Doris Ulmann’s photography aimed to preserve disappearing cultures in the Southeast

Her groundbreaking documentary photography never gained the recognition it deserved. Now, GMOA is honoring her work.

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Doris Ulmann

Doris Ulmann, Woman with Basket of Cotton on Head, Probably South Carolina, ca. 1929–31. Photogravure for Roll, Jordan, Roll, approx. 8 x 6 inches. Photographs and Prints Division, Schomburg Center for Research in Black Culture, New York Public Library, Astor, Lenox and Tilden Foundations.

At the turn of the 20th century, the Gullah and Appalachian communities that made the Southeast so distinct were beginning to disappear. Photographer Doris Ulmann traveled across the region to preserve these cultures, capturing thousands of portraits before Dorothea Lange or Walker Evans ever set out.

Despite her groundbreaking documentary photography, the affluent Ulmann was considered an eccentric who never gained the reputation of her contemporaries. From August through November, the Georgia Museum of Art is hosting the first complete retrospective of Ulmann’s work, Vernacular Modernism: The Photography of Doris Ulmann.

Doris Ulmann

Doris Ulmann, Lucy Lakes Piecing Together Corn Shucks for a Chair Seat, Berea, KY, ca. 1933. Posthumous gelatin silver print, printed by Samuel Lifshey, ca. 1934–37, 8 x 6 inches. Used with permission of the Doris Ulmann Foundation. Berea College Art Collection, Bequest of Doris Ulmann, Accession No.150.14D.0189.

Doris Ulmann

Doris Ulmann, Potter, Meaders Potters, Cleveland, GA, ca. 1933. Posthumous gelatin silver print, printed by Samuel Lifshey, ca. 1934–37, 8 x 6 inches. Berea College Art Collection, Bequest of Doris Ulmann, Accession No. 150.14D.4509.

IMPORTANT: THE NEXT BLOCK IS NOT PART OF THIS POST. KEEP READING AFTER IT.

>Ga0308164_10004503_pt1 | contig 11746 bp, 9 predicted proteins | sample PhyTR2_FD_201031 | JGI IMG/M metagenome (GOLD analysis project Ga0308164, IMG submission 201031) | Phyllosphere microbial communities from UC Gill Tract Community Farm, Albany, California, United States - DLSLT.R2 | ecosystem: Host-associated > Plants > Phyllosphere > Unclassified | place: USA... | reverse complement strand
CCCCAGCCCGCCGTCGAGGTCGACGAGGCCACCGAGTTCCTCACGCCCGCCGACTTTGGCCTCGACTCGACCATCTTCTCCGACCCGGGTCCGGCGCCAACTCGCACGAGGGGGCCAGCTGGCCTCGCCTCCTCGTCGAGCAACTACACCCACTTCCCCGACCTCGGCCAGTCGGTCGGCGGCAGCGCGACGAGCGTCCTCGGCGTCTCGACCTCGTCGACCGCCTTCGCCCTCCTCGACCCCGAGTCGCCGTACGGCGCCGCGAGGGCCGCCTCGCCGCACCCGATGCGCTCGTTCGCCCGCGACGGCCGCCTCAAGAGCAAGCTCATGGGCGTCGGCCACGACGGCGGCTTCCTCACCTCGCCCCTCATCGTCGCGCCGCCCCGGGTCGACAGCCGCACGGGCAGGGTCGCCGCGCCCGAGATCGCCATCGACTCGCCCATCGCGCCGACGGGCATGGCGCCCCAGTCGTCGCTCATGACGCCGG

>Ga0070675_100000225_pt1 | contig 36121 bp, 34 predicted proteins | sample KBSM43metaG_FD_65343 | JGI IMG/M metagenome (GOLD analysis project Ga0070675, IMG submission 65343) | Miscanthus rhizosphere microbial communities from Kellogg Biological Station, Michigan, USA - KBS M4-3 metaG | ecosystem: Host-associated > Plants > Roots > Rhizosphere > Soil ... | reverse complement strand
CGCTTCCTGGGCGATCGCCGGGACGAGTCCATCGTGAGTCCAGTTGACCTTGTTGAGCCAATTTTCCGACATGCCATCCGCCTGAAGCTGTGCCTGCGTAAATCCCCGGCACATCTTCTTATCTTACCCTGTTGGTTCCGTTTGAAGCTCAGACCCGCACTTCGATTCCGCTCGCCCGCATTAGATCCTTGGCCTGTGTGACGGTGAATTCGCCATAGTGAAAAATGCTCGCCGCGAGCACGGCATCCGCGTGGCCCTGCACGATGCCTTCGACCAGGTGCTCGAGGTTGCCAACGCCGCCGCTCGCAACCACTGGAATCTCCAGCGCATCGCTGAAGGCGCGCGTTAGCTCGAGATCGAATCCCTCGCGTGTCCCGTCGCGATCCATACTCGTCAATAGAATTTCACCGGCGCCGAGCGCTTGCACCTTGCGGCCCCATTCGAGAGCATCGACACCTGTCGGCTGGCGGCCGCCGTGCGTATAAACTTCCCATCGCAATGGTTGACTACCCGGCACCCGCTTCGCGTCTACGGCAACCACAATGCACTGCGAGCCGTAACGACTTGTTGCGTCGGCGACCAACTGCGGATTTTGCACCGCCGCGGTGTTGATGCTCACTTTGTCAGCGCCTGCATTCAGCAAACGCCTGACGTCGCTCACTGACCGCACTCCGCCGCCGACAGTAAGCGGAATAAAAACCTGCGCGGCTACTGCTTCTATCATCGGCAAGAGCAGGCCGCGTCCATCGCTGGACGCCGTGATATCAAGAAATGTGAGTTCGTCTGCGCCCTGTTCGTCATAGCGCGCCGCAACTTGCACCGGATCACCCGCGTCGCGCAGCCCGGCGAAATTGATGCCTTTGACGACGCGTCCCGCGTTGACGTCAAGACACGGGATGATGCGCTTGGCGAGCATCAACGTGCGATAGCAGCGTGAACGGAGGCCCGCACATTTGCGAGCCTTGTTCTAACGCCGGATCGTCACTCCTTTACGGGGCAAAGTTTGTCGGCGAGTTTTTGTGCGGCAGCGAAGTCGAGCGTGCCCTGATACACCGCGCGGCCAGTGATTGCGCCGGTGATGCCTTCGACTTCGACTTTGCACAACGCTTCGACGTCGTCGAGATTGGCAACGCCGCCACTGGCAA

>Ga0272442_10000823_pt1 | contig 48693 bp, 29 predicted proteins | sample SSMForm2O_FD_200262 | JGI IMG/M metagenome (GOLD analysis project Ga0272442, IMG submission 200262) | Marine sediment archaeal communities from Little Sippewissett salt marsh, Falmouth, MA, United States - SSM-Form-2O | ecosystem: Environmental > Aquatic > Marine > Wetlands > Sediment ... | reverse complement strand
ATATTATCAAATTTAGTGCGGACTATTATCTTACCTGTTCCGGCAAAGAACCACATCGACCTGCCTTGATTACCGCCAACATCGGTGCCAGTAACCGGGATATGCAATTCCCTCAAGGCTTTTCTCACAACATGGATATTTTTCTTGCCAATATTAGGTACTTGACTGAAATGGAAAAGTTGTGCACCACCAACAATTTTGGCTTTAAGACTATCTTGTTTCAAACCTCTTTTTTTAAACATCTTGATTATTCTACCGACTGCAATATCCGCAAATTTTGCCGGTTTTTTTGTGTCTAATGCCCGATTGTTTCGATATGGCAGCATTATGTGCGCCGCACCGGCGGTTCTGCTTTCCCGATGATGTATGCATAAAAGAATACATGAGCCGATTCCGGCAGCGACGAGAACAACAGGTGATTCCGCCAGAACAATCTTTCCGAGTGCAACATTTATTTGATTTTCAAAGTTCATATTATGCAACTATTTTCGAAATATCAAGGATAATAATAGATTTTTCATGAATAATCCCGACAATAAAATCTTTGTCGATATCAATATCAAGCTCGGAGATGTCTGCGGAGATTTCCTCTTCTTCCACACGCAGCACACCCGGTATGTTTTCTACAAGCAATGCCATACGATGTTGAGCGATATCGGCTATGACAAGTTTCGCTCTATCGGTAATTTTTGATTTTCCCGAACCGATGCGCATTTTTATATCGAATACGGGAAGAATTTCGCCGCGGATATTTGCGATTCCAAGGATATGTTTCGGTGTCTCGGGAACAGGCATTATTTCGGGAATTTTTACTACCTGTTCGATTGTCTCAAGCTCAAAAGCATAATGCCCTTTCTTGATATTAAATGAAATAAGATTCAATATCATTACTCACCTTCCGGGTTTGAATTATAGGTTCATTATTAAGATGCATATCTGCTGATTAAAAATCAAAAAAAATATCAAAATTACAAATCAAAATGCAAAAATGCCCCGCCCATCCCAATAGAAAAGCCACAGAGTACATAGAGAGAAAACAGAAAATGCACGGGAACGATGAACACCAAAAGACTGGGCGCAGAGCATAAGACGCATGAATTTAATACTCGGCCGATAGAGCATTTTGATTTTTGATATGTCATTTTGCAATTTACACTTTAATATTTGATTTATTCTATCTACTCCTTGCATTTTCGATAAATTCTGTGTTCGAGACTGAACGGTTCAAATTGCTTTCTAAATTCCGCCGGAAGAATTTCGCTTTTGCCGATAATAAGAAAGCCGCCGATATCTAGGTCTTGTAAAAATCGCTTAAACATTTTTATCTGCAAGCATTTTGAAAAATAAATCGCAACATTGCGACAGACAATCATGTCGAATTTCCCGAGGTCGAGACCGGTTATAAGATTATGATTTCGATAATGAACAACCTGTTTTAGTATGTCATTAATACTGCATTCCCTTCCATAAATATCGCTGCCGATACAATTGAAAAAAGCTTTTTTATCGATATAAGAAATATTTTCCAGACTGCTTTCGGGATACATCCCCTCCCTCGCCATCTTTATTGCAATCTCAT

The exhibition features 115 portraits over Ulmann’s career, from abstract images of hands she explored as a student to portraits of famous figures like Albert Einstein to her travel photography in lowcountry plantations, Appalachian Mountain communities, and other homesteads throughout the Southeast. “She wasn’t coming in as a social reformer, but saying, ‘Here’s a community of interest that might be disappearing that I will record for posterity,’” says Sarah Kate Gillespie, GMOA’s curator of American art. “These are incredibly nuanced, sensitive portraits.”

Throughout her 16-year career, Ulmann’s style evolved from artily abstract pictorialism to more modern documentary, but throughout, she maintained a strong eye for contrast that makes her work striking and dynamic today.

See Ulmann’s photos up close
Vernacular Modernism: The Photography of Doris Ulmann runs from August 18 to November 18 at the Georgia Museum of Art in Athens. Free admission. georgiamuseum.org

This article appears in our August 2018 issue.

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